Familiar with both favorable and critical Reagan biographies such as Edmund Morris’ Dutch, Peggy Noonan’s When Character Was King Haynes Johnson’s Sleepwalking Through History, Will Bunch’s Tear Down This Myth and Robert Dallek’s The Politics of Symbolism, I must say that Ambinder’s assessment of Reagan is pretty fair and apt, if not just in its focus on the President’s sincere desire to ease Cold War tensions and to prove to the Soviet adversaries that their total erasure from Earth was not in his playbook. To illustrate this, Ambinder includes an excerpt from Reagan’s diary:

Three years had taught me something surprising about the Russians: Many people at the top of the Soviet hierarchy were genuinely afraid of America and Americans…Well, if that was the case, I was even more anxious to get a top Soviet leader in a room alone and try and convince him we had no designs on the Soviets and the Russians had nothing to fear from us.

In a late chapter called “A New Hope: But Still, Star Wars?” Ambinder recounts what happened in and around Reagan’s meeting with Soviet foreign-minister Andrei Gromyko in 1984. Secretary of State George Schultz (who’d replaced Haig) liked the idea of direct talking, while Defense Secretary Caspar Weinberger rejected Reagan’s eagerness as a sign of weakness to the enemy. “The details of what he would say mattered, but they mattered less than getting a meeting,” narrates Ambinder, again reminding me of the symbolic maneuvers of Trump’s historic but highly questioned quasi-summit with North Korea’s notorious Supreme Leader. “The president’s confidence in his ability to persuade, Schultz believed, could create its own momentum. The table of options for arms control would expand by sheer force of will.” The parallels continue in the following lines: “Gromyko and Reagan sat together on a couch…After it ended, both men know they had not agreed to anything…The substance was less important than the impression the meeting gave.”

Going farther back in history, Ambinder posits that Trump took cues from Nixonian foreign policy for his ambivalent approach to North Korea:

By design, the system jams a president into making a decision before he can really know what he needs to know…All of this is why pugnacious, contrived uncertainty is an expedient to war and why humility – a character trait that Ronald Reagan often used to the world’s advantage – is its mortal enemy.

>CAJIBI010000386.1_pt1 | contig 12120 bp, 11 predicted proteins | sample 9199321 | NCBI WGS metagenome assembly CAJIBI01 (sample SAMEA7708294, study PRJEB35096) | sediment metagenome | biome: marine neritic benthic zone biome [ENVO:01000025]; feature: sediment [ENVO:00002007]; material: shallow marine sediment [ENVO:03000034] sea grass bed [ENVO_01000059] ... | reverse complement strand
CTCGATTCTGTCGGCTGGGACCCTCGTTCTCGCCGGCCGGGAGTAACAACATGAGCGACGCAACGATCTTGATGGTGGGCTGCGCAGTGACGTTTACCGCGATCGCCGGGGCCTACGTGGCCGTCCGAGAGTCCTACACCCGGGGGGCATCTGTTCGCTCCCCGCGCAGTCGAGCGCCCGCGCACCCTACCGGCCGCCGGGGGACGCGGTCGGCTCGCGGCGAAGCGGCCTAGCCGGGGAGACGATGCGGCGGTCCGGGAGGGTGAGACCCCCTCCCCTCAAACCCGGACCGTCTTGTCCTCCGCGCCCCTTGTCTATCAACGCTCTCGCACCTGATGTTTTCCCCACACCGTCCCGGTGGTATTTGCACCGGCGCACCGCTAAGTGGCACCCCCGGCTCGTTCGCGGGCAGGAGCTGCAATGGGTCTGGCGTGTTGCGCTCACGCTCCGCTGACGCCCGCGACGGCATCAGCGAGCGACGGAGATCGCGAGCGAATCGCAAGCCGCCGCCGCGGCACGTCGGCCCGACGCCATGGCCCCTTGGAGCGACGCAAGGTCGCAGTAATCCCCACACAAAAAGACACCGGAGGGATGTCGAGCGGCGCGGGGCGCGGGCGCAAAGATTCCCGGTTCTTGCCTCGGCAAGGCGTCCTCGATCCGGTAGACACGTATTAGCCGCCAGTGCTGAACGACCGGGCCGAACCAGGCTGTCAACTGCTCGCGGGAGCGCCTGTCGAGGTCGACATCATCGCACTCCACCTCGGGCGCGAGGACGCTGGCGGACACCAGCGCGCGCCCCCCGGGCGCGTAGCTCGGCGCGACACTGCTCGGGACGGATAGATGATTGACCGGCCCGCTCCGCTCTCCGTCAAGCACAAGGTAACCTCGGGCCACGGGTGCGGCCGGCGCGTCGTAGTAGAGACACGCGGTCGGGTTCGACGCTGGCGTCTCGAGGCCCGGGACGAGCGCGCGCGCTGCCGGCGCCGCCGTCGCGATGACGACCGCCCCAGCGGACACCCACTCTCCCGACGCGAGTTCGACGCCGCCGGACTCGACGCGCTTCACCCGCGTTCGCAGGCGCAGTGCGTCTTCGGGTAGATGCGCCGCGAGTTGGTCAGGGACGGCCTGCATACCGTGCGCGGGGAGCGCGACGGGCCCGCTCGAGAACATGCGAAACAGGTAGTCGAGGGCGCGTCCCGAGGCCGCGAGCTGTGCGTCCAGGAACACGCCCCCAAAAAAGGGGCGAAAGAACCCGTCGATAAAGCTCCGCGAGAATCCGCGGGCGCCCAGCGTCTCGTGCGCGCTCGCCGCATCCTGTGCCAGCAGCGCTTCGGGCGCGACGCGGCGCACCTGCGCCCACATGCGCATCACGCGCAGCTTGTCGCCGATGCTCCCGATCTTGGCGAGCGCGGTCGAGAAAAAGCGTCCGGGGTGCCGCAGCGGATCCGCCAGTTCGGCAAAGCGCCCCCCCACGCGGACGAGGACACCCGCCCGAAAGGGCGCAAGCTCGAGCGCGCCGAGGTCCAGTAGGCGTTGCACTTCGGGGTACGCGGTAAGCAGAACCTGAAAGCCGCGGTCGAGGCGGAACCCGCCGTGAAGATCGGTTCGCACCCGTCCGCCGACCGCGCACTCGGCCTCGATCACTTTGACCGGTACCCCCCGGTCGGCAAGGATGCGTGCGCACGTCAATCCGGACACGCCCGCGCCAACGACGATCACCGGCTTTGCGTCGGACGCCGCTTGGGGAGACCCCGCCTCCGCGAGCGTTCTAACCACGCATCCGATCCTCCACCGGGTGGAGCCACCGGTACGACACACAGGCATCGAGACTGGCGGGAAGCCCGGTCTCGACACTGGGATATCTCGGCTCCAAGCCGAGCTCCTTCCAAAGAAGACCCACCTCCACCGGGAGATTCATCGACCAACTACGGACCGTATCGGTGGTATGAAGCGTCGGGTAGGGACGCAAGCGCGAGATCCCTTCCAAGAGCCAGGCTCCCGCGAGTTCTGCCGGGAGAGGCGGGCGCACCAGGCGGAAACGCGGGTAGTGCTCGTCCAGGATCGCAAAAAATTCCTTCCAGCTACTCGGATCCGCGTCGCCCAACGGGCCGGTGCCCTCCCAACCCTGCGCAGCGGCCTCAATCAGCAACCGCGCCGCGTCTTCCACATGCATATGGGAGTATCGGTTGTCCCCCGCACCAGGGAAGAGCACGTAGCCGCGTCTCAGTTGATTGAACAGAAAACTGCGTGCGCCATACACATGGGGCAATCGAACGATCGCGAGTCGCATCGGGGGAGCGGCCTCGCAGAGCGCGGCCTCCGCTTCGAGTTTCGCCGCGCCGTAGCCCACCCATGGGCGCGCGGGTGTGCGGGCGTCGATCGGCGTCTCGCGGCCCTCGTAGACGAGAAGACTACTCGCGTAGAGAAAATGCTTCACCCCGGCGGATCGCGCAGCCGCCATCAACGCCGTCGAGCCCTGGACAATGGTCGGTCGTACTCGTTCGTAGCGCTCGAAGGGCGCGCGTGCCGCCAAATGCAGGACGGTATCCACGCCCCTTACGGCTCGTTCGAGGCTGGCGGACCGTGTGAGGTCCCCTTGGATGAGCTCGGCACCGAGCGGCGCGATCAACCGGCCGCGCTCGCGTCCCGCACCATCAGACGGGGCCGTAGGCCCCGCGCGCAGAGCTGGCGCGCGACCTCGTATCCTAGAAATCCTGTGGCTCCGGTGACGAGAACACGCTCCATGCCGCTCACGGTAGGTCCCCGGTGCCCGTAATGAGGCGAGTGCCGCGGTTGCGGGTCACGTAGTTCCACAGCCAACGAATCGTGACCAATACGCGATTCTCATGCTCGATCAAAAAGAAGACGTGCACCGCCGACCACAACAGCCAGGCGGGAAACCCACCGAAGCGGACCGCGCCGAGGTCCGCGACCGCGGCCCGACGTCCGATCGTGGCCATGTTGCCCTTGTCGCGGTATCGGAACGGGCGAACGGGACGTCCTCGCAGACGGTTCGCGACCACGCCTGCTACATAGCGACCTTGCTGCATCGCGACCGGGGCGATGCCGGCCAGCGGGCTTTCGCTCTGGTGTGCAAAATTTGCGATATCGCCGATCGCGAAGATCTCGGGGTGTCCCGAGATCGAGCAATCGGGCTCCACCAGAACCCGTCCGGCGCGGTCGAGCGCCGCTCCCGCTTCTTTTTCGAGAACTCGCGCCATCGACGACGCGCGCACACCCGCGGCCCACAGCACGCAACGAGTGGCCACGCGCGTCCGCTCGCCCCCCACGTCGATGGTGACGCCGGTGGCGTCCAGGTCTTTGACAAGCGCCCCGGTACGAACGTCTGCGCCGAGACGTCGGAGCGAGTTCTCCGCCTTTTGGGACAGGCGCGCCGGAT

How can we forget that the President shifted from fiery and furious language for “Little Rocket Man” to ear-to-ear grins, handshakes and saccharine compliments within a relatively short period? (Fire to furry.) Now, generally speaking. I tend to emphasize our usual ignorance of potential doom also entails public declarations and promises. Often, we overestimate the risk of, say, a “fire and fury” tweet – but perhaps don’t suspect anything dangerous behind a melodious “peace in our time,” due to either up-top duplicity or from-within complacency. But also often, handshakes come from genuine hopes of averting Apocalypse, or at least kicking the can down the road to deal with it later.

Ambinder rightly credits cooler heads for preventing the domino effect of Able Archer from becoming disastrous. “Brittle brinksmanship” can go a long way in staving off disorder or a scorched planet. And perhaps positively spotlighting the finer points of some global actors might microcosmically ease the dread of a Kubrickian anti-flight person like myself. Maybe air-traffic controllers do have reliable control for the most part; maybe pilots are safer than Uber drivers. But, then again, the pilots of Korean Air Lines Flight 007 were probably cool-headed and capable as hell – and we know how that trip ended up. Again, existence is capricious.

Think about the following ominous excerpt from The Brink next time you’re toilet-Facebooking in all your contented, ignorant glory:

History largely syncopates and occasionally echoes. It does not repeat itself. But enough hasn’t changed between 1983 and now to rule out a reality that we may face a day, soon, when our president might have to make a rapid decision about whether to authorize the launch of nuclear weapons…Today, President Trump can execute an emergency war order in less time than it takes to get a cheeseburger at a drive-through.


David Herrle